The Pause That Refreshes
“The pause that refreshes” was a slogan coined in 1929 by Coca-Cola marketers, and nearly a century later it remains one of the most memorable advertising slogans for Coke, or for any other product. It was also in the 1920s that Henry Ford instituted a new policy at his automobile manufacturing plant to shorten workers’ shifts to eight hours and their work week to 40 hours, a model that soon became the standard throughout American industry. In 1938, the federal government established with the Fair Labor Standards Act a minimum wage and rules for most workers to receive time and a half payment for hours worked over 40 in a week.
An Afternoon’s Rest, an 1885 painting by Niels Frederik Schiøttz-Jensen (1855-1941).
A discussion of ways of coping in life from the 1964 film of The Night of the Iguana, based on the play by Tennessee Williams, directed by John Huston, and starring Ava Gardner, Deborah Kerr, and Richard Burton as the defrocked Reverend Dr. T. Lawrence Shannon.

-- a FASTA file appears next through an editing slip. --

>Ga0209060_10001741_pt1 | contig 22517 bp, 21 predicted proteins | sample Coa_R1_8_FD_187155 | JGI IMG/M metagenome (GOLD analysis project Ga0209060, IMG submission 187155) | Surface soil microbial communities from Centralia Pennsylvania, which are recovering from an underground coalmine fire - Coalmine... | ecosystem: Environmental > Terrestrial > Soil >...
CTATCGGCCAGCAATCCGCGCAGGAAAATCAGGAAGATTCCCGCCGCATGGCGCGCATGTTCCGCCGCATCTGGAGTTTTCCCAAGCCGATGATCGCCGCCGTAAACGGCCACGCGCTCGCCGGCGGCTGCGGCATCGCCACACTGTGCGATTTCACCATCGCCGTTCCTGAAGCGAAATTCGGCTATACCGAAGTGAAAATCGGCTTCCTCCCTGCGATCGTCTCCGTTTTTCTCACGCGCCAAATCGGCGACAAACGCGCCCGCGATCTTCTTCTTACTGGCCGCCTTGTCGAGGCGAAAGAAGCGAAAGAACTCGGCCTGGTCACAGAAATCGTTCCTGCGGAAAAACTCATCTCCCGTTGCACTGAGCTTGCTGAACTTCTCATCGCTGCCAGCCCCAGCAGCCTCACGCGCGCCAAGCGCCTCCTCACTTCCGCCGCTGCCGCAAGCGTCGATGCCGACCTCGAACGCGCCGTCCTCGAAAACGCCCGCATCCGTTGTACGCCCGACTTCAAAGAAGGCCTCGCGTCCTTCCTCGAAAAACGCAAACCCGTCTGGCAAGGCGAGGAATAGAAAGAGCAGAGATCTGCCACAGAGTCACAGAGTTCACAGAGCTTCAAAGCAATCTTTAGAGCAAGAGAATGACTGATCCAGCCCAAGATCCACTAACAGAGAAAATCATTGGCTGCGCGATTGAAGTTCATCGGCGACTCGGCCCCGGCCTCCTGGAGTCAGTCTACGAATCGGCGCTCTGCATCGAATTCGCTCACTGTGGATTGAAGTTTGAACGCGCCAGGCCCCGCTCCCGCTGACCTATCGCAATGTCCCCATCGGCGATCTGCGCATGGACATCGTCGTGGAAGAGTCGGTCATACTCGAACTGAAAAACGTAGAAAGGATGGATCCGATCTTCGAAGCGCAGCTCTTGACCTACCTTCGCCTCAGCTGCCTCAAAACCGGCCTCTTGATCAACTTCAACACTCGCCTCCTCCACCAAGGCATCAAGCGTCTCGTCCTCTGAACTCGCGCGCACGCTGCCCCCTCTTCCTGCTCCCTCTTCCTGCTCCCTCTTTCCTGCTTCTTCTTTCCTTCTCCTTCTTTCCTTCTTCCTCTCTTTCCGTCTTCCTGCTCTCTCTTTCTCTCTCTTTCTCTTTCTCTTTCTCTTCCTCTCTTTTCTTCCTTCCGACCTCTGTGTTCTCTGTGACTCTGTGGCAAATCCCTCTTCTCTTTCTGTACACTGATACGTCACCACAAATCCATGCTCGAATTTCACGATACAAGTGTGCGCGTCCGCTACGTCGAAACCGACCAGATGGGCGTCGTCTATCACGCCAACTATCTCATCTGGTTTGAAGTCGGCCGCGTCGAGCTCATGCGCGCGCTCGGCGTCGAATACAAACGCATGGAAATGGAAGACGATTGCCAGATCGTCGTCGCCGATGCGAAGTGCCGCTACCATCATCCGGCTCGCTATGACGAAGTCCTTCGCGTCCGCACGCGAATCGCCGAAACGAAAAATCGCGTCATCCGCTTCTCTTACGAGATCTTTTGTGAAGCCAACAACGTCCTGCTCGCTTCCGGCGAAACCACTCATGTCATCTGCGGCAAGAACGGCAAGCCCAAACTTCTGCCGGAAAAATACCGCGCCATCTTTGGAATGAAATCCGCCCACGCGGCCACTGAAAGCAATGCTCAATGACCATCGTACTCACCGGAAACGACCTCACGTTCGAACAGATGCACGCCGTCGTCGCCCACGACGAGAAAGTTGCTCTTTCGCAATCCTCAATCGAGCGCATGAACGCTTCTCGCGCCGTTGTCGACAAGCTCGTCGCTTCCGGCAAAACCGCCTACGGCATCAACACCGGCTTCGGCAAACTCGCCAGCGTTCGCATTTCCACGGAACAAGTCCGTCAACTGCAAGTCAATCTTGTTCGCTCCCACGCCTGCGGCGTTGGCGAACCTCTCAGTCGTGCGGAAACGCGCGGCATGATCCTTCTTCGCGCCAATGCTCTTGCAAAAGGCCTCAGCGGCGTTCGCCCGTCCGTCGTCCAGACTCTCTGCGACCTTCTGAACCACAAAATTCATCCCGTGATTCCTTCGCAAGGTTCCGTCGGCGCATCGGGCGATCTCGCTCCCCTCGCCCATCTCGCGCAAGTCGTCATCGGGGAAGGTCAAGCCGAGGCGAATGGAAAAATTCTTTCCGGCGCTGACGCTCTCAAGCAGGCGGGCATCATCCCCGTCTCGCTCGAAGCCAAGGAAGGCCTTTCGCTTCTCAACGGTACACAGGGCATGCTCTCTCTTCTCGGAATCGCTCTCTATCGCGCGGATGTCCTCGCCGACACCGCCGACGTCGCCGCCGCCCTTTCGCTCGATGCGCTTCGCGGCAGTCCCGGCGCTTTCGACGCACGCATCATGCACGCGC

None of that changes the need of people concentrating on their work to take a break from it every once in a while throughout the day, and for weeks or more at a time throughout the year. Robots have no need of breaks, but for the time being there are still jobs robots cannot do and those jobs will require the talents of fallible, sometimes frail humans. Enlightened management can choose to view breaks for workers as beneficial to both parties, since a more rested worker can be more productive in the long run than one who is run ragged. Less enlightened management may consider the burnout of workers as the cost of doing business, believing they are easily replaceable cogs in management’s profit making machine. That mindset prevailed over a hundred years ago, before Henry Ford, who was by no means enlightened in all areas, nonetheless saw that his workers and people like them were the buyers of his automobiles, and raised their wages and improved their conditions in the interest of maintaining a kind of partnership with them, rather than treating them wholly as chattel, as cogs in the gears of production.